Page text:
What to buy is an immensely personal issue. I don't actually have much hope that you'll buy the camera "Ferrari equivalent" that I'm suggesting - but knowing what is available will give you better perspective.
Added: You could buy what looks to be a pristine condition used
D700 and a Nikkor f/1.8 50mm on ebay UK for GBP1200 all up - see towards end.
That exceeds your budget by GBP 200, and carries the risk of a used camera, AND buys you something akin to a Ferrari in automotive terms.
The D700 has been the second to top low noise low light 35mm camera in the world for about 4 years (the newer larger twice as costly D3s was about a stop better). Even now the very top cameras are just starting to exceed its capabilities. By the time you are finished you will have bought several more lenses - but a single lens will do what you want to start, and adding a cheap kit zoom will add some flexibility.
Why a 50mm lens to start with? See "lens choice" below.
What I'd buy on your budget will draw derisive comments from some. But it IS what I'd buy in your position if at all possible. The most camera per $ yet made if you can get it at that price.
I'd buy a Nikon D700 - probably a used one to meet that budget - but prices are falling with the D800's arrival. "Only" [tm] 12 megapixels. Have a look at these D700 samples and see if that 12 mp is going to bother you. Look at the results in the lowest of lighting conditions.
Usually the lens is a vital component of a system. And it is here too. BUT any sensible lens that meets you requirements with respect to focal length range will work "well enough" on a D700 to make you ecstatic both initially and for a while".
Add whatever lens most suits out of the rest of your budget and work up as you can afford. A 50mm f/1.8 is a fine starting street lens. (Note that 24 mp gives you 40% more pixels per inch. 36mp (top of the 35mm crop so far) gives you 70% more pixels per inch BUT will be downsized to much lower for quality in almost every case.
Most will recommend "more lens" and "less camera". I can understand that. But, I'd try for a D700! :-).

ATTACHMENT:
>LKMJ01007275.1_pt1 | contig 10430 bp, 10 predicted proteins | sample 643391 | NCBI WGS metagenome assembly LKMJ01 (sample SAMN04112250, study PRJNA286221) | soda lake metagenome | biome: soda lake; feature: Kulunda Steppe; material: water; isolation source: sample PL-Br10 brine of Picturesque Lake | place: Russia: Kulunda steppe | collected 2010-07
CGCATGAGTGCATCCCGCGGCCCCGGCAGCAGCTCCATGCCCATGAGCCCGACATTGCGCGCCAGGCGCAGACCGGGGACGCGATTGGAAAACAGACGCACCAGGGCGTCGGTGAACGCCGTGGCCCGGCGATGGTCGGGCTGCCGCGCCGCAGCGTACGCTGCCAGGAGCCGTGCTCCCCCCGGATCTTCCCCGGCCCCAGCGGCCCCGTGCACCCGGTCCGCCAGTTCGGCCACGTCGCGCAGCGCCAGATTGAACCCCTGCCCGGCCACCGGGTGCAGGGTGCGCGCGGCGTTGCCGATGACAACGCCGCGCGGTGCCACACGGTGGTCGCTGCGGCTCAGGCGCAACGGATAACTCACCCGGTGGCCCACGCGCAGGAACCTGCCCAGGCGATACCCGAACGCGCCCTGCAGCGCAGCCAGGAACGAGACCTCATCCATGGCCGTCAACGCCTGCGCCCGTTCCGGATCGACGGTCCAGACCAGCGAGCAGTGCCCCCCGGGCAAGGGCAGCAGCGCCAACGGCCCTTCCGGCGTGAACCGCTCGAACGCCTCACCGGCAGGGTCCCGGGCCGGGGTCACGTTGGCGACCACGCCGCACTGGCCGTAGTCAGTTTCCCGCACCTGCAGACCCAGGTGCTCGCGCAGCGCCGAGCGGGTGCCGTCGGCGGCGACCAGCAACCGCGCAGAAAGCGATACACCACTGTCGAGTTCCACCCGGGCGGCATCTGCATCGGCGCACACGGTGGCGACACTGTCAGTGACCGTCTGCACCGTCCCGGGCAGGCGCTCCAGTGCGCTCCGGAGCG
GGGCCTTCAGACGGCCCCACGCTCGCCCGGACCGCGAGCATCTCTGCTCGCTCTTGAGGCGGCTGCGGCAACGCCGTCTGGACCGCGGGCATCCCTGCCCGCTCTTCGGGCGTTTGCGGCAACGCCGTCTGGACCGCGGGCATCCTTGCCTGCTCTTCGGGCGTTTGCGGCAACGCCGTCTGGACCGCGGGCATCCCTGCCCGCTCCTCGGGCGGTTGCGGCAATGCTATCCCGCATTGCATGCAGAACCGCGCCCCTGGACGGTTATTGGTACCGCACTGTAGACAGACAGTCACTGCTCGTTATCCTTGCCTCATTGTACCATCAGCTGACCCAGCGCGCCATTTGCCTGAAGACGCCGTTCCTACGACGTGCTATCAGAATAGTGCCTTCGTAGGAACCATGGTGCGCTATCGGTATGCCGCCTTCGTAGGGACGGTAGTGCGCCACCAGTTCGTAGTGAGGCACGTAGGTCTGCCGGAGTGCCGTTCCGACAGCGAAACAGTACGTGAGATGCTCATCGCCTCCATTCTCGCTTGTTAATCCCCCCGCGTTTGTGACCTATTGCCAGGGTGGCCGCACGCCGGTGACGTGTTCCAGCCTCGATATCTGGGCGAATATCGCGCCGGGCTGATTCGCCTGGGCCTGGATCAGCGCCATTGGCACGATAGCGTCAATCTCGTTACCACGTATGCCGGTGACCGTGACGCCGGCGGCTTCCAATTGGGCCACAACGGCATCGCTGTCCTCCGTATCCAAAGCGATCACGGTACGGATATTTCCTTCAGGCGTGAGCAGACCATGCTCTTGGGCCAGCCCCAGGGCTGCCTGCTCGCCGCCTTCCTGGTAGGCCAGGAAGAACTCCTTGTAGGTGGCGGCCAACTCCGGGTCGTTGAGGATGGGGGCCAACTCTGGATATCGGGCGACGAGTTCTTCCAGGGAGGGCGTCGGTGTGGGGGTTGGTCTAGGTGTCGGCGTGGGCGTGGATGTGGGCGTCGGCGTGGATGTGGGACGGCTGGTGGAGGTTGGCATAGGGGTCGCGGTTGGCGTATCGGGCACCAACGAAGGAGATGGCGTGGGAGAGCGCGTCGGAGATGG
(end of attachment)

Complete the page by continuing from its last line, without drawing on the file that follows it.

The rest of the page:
These by FDPReview - one of the very top camera information websites available - according to me (whatever) and a very large number of other people.
Many many other reviews .
The 550d is sure to be a fine camera in its class.
It has features that the D700 lacks - such as video capability.
But there is ! no comparison to the capabilities of a D700 if you are interested in taking real world photos.
The D700 is amongst the top handful of 35mm low light photo taking systems ever made.
You will never regret owning one.
I mentioned 50mm as a starting point because 50mm was for many decades THE standard full frame lens if you had a fixed lens "rangefinder" camera. The lens / film size combination approximates the human eye in perspective. Some photographers will happily take eg a D700 and a 50 mm f/1.8 or "faster" lens and happily go out for a day's street photography. I find it too limiting but it's great when you want large aperture and shallow depth of field.
You can buy a 50 mm f/1.8 Nikkor used in very good condition on ebay UK for GBP65 - and sometimes probably for rather less.
All manufacturers make a low cost but high performance 50mm "fast" prime lens as part of their range. Aperture is usually about f/1.8 which allows in 3 x as much light as an f/2.8, 4 x as much light in as a f/3.5 and 9 x as much as a f/5.6! With the low light performance of a D700 and an f/1.8 lens, the camera will see better "in the dark" than you do.
A manufacturer's 50mm prime lens is almost always the lowest cost lens they sell BUT because it is easy to make and has been being made in one form or other for decades (literally) the value for money is superb and the performance is as good as that of zooms costing many times the price. ie quality per $ a Rokkor 50mm is hard to beat and it is a very usable lens in a street and interview situation. Yes, you WILL need "foot zoom" to use it in every situation. But it will do most of what you most want to do.